One obstacle for many parents when it comes to teaching their child about healthy sexual development is what to teach, and when. Every age range is different, and the “Little Talks” series is designed to help you teach your kids at every age. The teenage years are just as important in teaching about healthy sexual development.

For older teens (ages 16 to 18), the physical changes of puberty have pretty much stabilized and they have an increased ability to think long term and more abstractly.

While their peers still play an important part in their life, the desire to conform is less important for older teens. This is also the age where dating becomes more important and more emotionally connecting; there is also an increased physical desire for sexual interactions and intimacy.

At this age, if you haven’t created open communication with your older teen already, it may be difficult to talk to them about anything, especially healthy sexual development. But this topic is important enough that you should put any hesitancy aside and start the conversation about the topics below:


Have an open discussion with your teen about contraception and your values around first intercourse. Be sure that they understand the full implications of making such a decision at this age, the dangers of unprotected sex, and the precautions to take in relationships if they choose to be sexually active.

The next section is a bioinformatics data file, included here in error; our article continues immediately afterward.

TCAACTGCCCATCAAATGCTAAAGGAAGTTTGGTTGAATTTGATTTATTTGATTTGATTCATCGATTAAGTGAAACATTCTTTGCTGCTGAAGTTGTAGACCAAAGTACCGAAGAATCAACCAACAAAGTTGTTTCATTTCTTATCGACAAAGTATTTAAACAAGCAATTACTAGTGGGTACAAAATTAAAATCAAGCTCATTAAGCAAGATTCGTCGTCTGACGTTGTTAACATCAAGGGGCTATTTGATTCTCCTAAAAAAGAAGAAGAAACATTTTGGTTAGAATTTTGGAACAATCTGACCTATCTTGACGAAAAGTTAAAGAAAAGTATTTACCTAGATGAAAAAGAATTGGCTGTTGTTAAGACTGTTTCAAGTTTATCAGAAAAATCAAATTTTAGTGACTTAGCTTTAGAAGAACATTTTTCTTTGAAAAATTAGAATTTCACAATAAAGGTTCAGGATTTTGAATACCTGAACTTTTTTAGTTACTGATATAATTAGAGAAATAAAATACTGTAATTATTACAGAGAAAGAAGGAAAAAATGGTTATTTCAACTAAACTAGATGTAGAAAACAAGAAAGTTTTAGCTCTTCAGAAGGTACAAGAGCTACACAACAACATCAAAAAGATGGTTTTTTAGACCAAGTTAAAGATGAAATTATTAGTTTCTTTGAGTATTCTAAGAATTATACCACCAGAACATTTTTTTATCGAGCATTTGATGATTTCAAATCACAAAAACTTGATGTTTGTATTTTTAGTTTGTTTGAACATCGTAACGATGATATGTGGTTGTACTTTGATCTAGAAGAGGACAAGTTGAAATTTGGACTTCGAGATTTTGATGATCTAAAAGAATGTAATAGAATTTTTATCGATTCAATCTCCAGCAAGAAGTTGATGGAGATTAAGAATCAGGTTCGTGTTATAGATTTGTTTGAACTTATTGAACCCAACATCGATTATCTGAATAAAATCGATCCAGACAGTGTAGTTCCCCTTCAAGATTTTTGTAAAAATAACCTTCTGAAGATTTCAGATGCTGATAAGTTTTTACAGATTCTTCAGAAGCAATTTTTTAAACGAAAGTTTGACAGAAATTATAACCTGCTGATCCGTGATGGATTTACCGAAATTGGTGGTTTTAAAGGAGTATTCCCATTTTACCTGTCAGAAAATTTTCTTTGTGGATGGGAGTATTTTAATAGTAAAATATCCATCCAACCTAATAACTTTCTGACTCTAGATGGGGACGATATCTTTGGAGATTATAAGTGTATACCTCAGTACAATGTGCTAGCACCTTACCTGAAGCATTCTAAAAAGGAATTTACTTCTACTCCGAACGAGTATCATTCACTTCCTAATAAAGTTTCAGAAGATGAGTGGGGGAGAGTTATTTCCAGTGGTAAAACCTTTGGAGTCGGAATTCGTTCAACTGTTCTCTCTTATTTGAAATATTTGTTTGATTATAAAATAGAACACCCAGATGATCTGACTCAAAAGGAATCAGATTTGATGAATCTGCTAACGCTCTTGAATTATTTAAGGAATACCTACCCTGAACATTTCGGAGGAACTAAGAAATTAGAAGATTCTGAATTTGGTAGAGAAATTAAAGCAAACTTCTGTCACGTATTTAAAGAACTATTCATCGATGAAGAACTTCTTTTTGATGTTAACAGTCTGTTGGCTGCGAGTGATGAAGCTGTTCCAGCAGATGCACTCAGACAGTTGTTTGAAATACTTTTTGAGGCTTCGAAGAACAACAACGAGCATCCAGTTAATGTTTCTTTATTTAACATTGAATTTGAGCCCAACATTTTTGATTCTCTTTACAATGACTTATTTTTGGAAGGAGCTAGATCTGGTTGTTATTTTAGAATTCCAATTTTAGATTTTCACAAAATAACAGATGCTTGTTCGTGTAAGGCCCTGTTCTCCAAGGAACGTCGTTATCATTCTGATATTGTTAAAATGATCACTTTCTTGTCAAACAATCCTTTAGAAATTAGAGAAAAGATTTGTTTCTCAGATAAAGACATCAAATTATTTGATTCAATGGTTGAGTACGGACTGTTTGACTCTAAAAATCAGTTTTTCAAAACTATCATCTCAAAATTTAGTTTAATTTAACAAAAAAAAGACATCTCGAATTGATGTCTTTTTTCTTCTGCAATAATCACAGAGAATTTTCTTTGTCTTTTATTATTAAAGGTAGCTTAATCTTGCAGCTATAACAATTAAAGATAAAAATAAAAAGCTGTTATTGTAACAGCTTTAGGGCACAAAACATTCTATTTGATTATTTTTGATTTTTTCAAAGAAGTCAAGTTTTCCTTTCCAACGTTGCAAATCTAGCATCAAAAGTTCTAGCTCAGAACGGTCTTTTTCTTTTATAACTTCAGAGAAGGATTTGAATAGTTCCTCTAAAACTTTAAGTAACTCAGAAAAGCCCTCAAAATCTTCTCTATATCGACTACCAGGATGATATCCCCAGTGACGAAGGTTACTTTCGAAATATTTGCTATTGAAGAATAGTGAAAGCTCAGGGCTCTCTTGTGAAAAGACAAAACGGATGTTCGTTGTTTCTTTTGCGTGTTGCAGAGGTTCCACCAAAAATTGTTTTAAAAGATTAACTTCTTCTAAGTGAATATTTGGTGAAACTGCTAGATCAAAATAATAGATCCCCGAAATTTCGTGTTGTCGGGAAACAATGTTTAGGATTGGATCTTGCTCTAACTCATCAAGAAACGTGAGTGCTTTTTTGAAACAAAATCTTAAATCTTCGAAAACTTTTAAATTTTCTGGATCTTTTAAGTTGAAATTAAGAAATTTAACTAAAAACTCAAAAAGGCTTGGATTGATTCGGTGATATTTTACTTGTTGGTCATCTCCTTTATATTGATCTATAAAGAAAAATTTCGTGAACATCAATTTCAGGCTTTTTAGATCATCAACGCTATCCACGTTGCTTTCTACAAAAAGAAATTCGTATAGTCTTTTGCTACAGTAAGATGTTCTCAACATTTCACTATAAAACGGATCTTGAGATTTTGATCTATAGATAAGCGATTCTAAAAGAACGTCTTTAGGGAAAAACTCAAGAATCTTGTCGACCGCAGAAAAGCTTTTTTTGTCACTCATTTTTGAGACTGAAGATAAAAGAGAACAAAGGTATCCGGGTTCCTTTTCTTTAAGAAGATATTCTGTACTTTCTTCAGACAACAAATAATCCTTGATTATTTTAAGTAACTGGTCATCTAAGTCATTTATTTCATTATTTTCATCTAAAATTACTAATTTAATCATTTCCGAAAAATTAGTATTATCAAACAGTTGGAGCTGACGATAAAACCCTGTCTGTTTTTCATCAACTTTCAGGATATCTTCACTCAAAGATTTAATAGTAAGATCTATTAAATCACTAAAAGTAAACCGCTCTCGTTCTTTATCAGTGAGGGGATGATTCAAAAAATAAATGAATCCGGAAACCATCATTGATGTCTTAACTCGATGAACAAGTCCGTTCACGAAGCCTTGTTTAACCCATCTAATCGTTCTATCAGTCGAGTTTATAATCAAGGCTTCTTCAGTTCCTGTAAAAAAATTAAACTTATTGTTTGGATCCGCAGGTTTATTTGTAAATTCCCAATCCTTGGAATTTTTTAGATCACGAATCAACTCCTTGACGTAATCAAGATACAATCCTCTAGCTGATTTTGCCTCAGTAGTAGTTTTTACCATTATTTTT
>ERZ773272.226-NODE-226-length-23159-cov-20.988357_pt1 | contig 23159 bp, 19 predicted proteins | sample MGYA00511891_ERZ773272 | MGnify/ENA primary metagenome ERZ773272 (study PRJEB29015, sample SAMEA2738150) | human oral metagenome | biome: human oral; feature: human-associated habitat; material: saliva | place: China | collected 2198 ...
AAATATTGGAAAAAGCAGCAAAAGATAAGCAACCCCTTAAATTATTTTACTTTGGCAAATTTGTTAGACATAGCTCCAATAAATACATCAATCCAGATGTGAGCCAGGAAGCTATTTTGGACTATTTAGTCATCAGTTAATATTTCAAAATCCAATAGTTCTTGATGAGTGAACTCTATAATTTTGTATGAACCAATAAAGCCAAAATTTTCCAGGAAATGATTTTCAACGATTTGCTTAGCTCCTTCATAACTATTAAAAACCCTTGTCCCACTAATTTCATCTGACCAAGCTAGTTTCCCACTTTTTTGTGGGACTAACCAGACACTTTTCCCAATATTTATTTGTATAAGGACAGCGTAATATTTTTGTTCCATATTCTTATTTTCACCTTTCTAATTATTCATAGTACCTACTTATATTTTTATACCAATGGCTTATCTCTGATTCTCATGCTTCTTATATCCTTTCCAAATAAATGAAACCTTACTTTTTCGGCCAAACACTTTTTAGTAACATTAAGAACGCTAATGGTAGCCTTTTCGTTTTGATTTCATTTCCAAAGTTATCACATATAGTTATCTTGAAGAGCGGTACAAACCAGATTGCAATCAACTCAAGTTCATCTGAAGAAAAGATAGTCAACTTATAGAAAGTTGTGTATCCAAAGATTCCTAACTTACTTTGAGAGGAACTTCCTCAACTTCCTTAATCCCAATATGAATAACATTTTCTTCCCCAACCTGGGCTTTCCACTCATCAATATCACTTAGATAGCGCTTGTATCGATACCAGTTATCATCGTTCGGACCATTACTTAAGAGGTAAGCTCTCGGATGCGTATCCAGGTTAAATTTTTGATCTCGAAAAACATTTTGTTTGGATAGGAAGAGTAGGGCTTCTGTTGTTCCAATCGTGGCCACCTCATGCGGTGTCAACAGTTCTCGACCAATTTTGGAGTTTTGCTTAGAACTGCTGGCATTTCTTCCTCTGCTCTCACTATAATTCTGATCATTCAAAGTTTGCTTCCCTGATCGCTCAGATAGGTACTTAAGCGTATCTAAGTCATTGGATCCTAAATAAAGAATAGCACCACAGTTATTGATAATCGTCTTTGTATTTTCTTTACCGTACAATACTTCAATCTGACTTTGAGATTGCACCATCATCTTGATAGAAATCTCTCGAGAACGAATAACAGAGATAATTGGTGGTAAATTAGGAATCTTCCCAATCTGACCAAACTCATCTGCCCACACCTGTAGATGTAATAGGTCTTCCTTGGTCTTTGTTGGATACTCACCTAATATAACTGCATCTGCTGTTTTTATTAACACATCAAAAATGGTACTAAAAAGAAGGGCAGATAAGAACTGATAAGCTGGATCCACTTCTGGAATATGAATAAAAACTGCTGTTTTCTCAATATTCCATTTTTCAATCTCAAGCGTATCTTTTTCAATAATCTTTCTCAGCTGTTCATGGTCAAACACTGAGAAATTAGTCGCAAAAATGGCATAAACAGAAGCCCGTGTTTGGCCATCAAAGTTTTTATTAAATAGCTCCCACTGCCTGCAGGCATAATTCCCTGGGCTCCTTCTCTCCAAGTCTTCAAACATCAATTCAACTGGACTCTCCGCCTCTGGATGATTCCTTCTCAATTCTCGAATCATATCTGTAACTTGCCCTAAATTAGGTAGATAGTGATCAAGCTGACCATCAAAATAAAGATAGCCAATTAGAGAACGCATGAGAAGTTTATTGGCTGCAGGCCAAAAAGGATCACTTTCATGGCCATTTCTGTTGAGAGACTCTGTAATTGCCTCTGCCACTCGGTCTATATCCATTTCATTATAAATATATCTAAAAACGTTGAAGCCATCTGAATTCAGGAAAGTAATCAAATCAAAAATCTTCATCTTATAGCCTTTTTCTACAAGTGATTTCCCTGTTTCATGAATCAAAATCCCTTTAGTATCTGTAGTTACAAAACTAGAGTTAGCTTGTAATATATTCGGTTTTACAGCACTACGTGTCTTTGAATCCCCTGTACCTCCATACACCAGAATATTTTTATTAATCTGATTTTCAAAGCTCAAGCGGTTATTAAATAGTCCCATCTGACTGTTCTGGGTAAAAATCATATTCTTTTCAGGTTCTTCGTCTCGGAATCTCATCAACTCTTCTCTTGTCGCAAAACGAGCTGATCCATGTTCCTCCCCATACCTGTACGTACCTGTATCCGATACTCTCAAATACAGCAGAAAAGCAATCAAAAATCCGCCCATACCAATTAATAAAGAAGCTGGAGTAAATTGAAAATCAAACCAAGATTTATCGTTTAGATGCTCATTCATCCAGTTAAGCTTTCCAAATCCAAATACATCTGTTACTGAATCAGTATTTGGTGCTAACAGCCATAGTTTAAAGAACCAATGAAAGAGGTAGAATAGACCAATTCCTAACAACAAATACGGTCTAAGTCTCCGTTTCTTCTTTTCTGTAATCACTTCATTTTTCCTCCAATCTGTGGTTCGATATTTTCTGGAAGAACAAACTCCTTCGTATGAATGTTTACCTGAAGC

If your teen hasn’t been taught about the negative aspects of drug and alcohol use, they may not be equipped to make the right choice when that situation arises. Help them understand the connection between substance use and risky sexual behaviors.


Continue to support your child’s self-esteem. Compliment their whole self. Their beauty, intelligence, and talents are all quite tenuous for them right now. As they are looking more toward the future, they need frequent reminders from you about how amazing they really are.


Show and teach them what a healthy relationship should look like. Continue to educate them about consent—both for themselves and others. Teach them the role respect should play in their relationships.


Empower them to set boundaries with the people in their lives. Talk openly about sexual abuse and what they should do if it occurs, has occurred, or if they are worried it will occur.


Have discussions about how sexuality, body image, and gender roles are portrayed in the media. Include a discussion on pornography and the dangers that can come from viewing sex and relationships through that type of media.

As your child is growing older the conversations you have with them should mature as well. Remain open and supportive. Be a safe space for them to come and voice concerns, questions, or problems they are experiencing, sexual or otherwise.

Talking to Your Kids at All Ages

You can talk to your child about healthy sexual development no matter the age. Below we have links to articles about what you should cover in each age range. Always take the time to think through what you’re going to say and remember to keep your child’s maturity in mind. And remember, every time you have a little talk it makes it a little easier to have the next one.

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